Las Vegas Review-Journal - Lawmakers return to Washington to debate aid for cities, states

May 3, 2020
In The News

Help for cities

As Congress eyes a fourth relief bill, Nevada lawmakers are making the case to address the needs of the state, which was hard hit by the closure of casinos, hotels, entertainment venues and other businesses.

The National Governors Association, a group of bipartisan officeholders, is seeking $500 billion to help offset costs and the loss of revenue due to coronavirus. Nevada Gov. Steve Sisolak, a Democrat, as well as Republican Gov. Larry Hogan of Maryland, chairman of national governor’s group, support the request.

Meanwhile, the U.S. Association of Mayors is asking Congress for $250 billion for cities with populations of fewer than 500,000 — which were cut out of an earlier stimulus bill — to help mitigate lost tax revenues and to prevent layoffs of employees who provide essential services.

Sen. Jacky Rosen, D-Nev., told Nevada reporters in a teleconference call last month that those funds for cities were critical. She noted that only one one Nevada city, Las Vegas, was large enough by population to apply for funds set aside in the most recent $2.2 trillion package.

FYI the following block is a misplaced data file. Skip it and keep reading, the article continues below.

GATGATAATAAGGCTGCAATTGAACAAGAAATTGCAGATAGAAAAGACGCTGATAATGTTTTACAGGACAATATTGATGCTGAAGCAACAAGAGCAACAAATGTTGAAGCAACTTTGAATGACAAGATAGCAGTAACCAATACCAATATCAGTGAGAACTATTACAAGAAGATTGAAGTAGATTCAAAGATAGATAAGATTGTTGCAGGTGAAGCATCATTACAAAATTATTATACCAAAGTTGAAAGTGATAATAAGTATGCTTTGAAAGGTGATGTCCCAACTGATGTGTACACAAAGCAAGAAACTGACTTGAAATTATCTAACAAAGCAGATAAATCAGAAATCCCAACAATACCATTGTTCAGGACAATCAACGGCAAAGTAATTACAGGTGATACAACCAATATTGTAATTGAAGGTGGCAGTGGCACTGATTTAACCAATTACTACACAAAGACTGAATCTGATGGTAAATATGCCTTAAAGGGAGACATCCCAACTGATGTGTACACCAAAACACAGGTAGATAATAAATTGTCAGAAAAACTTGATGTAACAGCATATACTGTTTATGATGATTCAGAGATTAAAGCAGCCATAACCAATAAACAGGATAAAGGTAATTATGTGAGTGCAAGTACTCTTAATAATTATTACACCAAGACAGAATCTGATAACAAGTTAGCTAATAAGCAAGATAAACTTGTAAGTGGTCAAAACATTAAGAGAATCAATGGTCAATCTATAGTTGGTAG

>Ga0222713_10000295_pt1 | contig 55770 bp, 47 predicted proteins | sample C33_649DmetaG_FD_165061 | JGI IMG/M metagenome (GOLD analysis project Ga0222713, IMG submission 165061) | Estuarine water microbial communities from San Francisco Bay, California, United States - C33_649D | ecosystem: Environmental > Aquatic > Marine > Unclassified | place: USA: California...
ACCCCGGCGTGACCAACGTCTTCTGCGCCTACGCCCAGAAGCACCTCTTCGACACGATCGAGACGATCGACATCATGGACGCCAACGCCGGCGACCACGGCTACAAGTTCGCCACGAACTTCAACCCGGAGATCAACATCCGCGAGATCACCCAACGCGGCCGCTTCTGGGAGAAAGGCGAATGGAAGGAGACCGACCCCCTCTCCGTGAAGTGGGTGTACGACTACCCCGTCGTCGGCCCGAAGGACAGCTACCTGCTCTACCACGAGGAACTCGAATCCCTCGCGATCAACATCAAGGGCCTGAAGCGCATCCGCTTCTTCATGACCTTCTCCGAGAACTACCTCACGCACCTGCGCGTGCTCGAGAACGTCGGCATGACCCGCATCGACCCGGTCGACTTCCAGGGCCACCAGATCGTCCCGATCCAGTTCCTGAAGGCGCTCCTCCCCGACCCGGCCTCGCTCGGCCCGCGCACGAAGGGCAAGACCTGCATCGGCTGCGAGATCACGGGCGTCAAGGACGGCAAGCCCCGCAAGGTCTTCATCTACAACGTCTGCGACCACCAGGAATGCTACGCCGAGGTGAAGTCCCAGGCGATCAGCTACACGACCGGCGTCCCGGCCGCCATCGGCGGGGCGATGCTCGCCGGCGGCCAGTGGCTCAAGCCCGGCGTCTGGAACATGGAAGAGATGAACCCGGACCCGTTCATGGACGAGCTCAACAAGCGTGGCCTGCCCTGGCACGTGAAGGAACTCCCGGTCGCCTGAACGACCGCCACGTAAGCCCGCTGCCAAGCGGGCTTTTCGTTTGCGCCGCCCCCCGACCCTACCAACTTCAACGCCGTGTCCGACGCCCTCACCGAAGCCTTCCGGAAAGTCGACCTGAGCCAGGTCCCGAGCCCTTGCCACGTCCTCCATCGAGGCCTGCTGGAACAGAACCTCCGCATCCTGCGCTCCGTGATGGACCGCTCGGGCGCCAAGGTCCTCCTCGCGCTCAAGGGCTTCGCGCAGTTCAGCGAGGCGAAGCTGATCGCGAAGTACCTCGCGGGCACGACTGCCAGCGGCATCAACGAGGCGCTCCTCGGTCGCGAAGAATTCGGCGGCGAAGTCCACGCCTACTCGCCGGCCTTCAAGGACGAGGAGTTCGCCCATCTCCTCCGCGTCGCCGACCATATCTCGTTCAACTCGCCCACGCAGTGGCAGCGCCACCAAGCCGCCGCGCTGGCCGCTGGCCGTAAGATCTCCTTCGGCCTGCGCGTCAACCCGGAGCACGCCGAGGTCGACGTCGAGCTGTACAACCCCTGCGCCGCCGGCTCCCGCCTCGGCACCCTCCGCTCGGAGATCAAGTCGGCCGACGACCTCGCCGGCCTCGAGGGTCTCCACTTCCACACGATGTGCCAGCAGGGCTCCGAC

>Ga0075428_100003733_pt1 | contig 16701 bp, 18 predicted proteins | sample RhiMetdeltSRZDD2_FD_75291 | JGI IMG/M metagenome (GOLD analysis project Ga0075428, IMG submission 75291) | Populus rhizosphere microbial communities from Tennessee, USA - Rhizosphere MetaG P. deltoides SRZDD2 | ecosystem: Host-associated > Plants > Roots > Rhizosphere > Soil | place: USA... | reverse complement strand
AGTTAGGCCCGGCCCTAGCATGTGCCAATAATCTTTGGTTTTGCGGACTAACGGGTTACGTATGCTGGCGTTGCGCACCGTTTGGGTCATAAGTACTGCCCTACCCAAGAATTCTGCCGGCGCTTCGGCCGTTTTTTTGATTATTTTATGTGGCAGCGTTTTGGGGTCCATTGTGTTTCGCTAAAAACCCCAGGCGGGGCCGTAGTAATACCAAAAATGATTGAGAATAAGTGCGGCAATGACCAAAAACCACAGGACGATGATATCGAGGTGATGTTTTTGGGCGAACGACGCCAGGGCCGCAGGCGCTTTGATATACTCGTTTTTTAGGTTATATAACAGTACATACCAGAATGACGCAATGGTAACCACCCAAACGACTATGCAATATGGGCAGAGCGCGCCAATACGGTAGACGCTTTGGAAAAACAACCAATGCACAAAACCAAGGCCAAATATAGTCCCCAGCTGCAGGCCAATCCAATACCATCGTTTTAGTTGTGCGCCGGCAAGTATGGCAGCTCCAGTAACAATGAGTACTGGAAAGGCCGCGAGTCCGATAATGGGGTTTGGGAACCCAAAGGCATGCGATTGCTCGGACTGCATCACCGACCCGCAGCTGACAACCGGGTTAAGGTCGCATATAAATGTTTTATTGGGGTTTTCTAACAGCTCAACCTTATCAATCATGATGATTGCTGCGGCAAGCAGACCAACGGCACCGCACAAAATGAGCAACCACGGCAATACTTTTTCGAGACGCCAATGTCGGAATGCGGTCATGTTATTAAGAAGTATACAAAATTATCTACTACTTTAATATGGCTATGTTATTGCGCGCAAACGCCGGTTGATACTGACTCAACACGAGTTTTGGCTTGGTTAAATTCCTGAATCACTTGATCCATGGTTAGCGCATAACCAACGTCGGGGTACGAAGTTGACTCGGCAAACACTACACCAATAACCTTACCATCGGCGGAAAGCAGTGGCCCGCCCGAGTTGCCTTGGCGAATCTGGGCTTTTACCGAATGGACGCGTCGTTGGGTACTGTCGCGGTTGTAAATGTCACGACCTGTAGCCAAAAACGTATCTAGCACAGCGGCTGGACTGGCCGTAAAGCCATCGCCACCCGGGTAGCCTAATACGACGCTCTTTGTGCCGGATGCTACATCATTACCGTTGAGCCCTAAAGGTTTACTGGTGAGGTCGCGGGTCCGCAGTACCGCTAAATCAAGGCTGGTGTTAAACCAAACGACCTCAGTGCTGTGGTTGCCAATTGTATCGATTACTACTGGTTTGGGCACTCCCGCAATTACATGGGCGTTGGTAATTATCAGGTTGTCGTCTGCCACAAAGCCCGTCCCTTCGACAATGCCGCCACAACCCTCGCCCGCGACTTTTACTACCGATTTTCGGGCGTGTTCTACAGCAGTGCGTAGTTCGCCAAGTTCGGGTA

In southern Nevada, Rep. Dina Titus, a Democrat, spoke with mayors of Boulder City, Mesquite, Henderson and North Las Vegas about the impact or the coronavirus.

“They discussed needs in terms of personal protective equipment, testing and budget shortfalls,” Titus said, adding that she would push for funding for those cities.

Henderson Mayor Debra March told lawmakers and Rep. Susie Lee, D-Nev., that budget shortfalls threaten current city services.

Trillion dollar relief

The outcry from state and local governments has led Pelosi to seek $1 trillion in funding in the next coronavirus spending bill — a total objected to by McConnell in the Senate.

Senate Democrats also plan to leverage their position to get funds for states.

Cortez Masto said the fight is to get state, local and tribal governments “the funding they need to keep essential operations running and that the funding they receive is flexible so they can cover lost revenue as a result of this pandemic.”

Meanwhile, Nevada lawmakers are seeking funding for other issues. Lee wants $15 billion for workforce training.

Rep. Steven Horsford, D-Nev., is seeking to increase unemployment benefits and an additional $2,500 per person in direct aid from the government to help families struggling with the economic fallout.

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